Watching Otters: Making Mistakes
We all make mistakes with wildlife. Improving as a wildlife photographer is all about making sure you don’t repeat those mistakes and that you continue to learn and improve from hard-won lessons. Just remember, these are wild animals, with their own lives and struggles. They have the right not to be disturbed, just the same as you or I. Life is touch enough for these animals that live on a knife-edge.
If you disturb an otter, try to leave the scene with the same stealth (if not more, if you have disturbed it) as your approach. The otter may seem to disappear but often they are still around, lying semi-submerged with just eyes and nose breaking the surface.
In the swirling breeze along the shoreline, an otter may catch your scent. It will make ‘huff!’ noise, a sharp exhale and inhale. Usually, this is followed immediately by a deep dive. Stay perfectly still. The otter may have only travelled a few metres. They can emerge again, even closer to you, as they attempt to assess what you are and/or where the smell came from.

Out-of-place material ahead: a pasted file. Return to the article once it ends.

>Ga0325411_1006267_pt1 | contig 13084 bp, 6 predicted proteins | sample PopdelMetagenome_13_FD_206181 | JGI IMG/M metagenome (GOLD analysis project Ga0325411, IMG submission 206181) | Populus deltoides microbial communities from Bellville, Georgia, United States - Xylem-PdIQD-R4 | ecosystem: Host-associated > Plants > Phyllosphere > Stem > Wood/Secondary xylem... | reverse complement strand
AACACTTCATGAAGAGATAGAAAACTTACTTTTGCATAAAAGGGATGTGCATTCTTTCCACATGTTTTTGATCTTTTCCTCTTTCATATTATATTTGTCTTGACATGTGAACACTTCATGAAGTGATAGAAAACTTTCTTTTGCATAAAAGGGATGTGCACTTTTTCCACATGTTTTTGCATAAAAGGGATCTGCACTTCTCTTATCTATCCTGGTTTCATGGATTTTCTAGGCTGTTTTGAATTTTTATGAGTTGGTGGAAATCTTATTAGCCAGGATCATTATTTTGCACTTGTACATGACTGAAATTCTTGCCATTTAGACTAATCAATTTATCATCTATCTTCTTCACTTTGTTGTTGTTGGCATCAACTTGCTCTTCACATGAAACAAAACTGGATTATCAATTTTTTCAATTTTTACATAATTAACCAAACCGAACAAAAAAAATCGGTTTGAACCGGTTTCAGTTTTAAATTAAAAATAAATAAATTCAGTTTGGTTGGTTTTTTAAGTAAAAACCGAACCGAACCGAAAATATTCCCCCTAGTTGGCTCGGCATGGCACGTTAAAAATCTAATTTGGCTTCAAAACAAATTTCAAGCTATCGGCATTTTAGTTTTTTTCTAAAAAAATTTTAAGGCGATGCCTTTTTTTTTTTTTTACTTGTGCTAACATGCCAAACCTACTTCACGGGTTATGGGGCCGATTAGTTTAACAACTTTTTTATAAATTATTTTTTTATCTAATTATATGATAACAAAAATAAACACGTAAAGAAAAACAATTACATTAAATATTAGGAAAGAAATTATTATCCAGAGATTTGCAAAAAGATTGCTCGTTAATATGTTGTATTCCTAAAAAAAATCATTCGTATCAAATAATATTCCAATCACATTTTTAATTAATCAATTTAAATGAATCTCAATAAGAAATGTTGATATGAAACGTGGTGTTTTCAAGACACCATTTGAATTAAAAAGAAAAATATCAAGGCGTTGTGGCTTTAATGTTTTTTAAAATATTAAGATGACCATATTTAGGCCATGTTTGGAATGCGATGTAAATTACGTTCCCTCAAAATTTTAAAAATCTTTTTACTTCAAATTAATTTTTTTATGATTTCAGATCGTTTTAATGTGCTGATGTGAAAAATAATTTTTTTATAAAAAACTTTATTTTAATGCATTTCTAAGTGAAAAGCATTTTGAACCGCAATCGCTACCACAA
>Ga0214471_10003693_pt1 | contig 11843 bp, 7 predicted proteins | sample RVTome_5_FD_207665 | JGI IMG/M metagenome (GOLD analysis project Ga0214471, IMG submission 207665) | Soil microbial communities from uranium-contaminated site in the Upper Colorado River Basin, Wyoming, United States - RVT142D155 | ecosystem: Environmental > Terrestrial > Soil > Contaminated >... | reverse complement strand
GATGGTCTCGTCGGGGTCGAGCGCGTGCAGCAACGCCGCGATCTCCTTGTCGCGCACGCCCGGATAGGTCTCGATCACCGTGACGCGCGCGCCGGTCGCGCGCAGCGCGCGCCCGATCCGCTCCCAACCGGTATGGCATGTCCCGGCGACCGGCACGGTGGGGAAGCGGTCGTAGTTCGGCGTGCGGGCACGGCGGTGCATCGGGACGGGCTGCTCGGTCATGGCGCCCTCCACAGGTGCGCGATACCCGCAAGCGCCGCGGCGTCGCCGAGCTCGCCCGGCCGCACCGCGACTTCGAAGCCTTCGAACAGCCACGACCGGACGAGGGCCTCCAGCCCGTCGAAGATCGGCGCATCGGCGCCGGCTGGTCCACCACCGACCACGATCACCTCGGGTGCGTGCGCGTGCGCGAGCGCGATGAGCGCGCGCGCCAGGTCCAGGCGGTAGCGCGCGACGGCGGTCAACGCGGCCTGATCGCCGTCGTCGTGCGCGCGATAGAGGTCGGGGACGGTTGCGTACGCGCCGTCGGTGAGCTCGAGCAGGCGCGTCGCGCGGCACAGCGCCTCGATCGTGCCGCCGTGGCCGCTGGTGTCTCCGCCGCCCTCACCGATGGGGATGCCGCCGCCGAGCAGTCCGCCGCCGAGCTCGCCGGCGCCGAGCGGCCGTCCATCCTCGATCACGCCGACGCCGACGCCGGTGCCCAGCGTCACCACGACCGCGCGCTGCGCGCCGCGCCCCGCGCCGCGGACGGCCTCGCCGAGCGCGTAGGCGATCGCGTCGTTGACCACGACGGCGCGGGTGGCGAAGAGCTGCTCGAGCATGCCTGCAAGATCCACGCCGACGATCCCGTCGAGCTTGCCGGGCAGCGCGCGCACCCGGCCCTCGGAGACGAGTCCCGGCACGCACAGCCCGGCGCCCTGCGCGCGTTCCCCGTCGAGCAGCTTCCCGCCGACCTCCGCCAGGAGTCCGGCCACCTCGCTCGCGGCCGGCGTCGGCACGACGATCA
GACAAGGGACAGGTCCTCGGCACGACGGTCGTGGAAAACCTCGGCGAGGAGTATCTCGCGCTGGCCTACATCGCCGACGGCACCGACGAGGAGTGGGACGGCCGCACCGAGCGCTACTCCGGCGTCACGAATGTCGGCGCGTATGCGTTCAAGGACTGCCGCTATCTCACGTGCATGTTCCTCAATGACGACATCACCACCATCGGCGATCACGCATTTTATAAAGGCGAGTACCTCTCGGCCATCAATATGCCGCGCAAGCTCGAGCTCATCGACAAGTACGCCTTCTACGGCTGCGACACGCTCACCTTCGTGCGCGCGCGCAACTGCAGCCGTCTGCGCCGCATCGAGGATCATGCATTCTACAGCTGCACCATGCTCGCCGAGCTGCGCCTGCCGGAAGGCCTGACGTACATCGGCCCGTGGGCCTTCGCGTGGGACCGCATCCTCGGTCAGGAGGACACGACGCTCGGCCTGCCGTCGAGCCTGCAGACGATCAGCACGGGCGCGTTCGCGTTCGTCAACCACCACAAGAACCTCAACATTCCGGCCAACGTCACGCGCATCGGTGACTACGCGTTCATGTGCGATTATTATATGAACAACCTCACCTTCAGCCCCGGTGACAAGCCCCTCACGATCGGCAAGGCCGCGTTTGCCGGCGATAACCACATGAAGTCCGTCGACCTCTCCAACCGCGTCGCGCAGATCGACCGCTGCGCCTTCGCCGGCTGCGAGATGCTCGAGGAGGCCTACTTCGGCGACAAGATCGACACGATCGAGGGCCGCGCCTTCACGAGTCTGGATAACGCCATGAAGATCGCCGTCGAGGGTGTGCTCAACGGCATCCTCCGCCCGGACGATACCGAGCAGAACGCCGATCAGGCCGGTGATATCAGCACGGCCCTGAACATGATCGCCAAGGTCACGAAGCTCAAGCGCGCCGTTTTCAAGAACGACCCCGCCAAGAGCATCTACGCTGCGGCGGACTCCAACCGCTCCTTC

If you keep still, the otter may well carry on about its normal routine. If you have really disturbed an otter, it will dive and just disappear. Otters can swim at speeds of 12km/hr underwater and can travel for up to 400m before surfacing for air. More than likely they will head for a nearby holt or couch, round the nearest outcrop of rocks, or to the middle of the loch, or even across the loch to the opposite shore. If this has happened, please not follow the otter.
Leave the scene and move on.
Although very rewarding, getting close to otters can be very difficult and frustrating. Your stalking skills require refinement and discipline – which is easier said than done, slipping on your backside in squelching, smelly seaweed. Many stalks will end in misery, without a photo, but with a fair amount of bruising.
Just bear in mind that with each stalk, you learn a bit more about otters and, just as importantly, about yourself and your stalking technique.